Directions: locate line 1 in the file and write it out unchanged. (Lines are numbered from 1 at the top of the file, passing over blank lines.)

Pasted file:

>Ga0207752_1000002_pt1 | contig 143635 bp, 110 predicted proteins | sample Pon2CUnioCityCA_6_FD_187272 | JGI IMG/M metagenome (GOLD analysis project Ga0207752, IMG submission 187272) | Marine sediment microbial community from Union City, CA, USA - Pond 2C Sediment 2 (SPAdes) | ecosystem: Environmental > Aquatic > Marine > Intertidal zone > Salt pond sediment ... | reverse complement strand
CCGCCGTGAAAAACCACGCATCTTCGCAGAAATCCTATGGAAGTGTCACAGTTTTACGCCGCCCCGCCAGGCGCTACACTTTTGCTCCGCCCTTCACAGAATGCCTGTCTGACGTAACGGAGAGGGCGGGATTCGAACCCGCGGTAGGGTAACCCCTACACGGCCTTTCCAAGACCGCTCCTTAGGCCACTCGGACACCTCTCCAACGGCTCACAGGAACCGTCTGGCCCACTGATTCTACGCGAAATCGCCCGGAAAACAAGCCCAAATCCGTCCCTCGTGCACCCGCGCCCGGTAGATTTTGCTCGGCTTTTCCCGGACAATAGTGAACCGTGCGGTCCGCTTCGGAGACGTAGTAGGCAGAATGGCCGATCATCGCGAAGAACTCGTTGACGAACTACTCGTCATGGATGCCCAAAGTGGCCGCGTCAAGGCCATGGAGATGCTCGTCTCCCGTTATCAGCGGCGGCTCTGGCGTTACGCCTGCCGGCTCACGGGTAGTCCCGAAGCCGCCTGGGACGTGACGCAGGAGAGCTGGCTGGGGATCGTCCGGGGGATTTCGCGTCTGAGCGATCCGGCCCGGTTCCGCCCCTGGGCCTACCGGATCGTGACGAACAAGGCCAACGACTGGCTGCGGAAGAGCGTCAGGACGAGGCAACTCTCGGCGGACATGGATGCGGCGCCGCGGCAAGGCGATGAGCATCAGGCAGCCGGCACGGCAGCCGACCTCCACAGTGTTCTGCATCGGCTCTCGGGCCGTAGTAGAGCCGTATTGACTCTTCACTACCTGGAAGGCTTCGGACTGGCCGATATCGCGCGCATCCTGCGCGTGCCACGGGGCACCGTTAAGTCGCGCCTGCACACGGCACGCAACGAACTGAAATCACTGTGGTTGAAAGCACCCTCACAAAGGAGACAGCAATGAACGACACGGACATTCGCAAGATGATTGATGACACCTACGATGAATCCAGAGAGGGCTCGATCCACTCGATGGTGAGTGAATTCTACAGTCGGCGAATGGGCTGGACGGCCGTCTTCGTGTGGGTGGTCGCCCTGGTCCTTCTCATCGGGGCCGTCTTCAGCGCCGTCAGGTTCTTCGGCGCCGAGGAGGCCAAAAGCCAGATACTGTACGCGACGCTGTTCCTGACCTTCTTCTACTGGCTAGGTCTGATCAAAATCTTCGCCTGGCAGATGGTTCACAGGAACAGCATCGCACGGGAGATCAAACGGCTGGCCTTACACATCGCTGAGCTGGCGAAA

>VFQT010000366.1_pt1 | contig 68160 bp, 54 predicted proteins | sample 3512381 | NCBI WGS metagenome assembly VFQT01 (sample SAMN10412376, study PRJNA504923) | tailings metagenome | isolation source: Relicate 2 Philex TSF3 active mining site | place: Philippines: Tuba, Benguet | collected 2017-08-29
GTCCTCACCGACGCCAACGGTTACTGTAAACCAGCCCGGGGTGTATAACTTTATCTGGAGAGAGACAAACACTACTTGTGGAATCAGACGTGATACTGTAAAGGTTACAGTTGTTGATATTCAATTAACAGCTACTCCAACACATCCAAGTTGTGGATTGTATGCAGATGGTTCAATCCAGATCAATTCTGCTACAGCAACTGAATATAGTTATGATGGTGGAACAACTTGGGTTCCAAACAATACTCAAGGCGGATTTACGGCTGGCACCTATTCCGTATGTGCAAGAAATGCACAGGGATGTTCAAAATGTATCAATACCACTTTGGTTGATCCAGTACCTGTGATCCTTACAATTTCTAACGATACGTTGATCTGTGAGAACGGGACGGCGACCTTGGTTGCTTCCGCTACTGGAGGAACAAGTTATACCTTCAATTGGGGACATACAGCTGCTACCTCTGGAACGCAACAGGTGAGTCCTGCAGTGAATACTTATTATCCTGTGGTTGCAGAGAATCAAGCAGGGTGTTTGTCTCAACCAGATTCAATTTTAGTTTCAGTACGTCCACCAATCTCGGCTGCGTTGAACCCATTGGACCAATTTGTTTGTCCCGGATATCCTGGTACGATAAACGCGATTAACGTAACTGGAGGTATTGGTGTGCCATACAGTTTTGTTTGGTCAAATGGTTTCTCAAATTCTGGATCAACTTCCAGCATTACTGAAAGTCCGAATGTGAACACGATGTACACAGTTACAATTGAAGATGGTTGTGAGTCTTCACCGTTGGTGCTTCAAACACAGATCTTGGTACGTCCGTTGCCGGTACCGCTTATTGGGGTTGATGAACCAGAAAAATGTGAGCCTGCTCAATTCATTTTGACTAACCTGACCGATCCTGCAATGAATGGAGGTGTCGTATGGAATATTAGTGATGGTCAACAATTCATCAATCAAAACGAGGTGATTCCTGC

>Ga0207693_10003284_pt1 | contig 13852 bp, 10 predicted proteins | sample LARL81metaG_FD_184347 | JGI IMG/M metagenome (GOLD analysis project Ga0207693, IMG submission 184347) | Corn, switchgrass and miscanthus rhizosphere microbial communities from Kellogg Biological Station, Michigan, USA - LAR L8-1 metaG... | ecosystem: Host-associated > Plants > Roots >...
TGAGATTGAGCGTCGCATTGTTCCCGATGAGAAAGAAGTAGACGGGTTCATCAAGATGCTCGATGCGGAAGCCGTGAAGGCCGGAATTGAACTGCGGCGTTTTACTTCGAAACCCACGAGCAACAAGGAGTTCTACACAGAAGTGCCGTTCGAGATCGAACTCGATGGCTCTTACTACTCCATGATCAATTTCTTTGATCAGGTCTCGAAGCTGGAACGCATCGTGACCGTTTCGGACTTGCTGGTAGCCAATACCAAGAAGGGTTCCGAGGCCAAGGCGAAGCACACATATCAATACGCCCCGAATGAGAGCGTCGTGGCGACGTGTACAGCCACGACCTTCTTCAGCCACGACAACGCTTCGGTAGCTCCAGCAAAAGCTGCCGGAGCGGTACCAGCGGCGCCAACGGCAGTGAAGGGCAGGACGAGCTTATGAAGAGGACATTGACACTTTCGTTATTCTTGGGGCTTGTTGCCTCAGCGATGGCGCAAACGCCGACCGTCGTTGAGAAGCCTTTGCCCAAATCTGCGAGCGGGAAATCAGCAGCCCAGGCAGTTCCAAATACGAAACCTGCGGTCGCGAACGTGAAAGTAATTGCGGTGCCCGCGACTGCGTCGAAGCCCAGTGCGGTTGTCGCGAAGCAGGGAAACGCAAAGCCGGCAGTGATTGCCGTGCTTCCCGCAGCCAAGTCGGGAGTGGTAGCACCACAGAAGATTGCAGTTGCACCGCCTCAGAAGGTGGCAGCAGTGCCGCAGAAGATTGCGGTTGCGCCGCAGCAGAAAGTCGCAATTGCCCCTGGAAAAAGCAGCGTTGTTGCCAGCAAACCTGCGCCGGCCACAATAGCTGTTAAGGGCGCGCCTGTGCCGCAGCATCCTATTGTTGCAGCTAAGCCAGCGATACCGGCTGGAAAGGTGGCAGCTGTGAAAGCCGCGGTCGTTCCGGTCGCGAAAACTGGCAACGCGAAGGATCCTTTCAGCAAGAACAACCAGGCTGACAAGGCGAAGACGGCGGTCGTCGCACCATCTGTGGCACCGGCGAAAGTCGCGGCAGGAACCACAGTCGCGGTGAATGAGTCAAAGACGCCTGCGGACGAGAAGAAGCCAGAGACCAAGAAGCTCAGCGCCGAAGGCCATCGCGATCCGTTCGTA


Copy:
>Ga0207752_1000002_pt1 | contig 143635 bp, 110 predicted proteins | sample Pon2CUnioCityCA_6_FD_187272 | JGI IMG/M metagenome (GOLD analysis project Ga0207752, IMG submission 187272) | Marine sediment microbial community from Union City, CA, USA - Pond 2C Sediment 2 (SPAdes) | ecosystem: Environmental > Aquatic > Marine > Intertidal zone > Salt pond sediment ... | reverse complement strand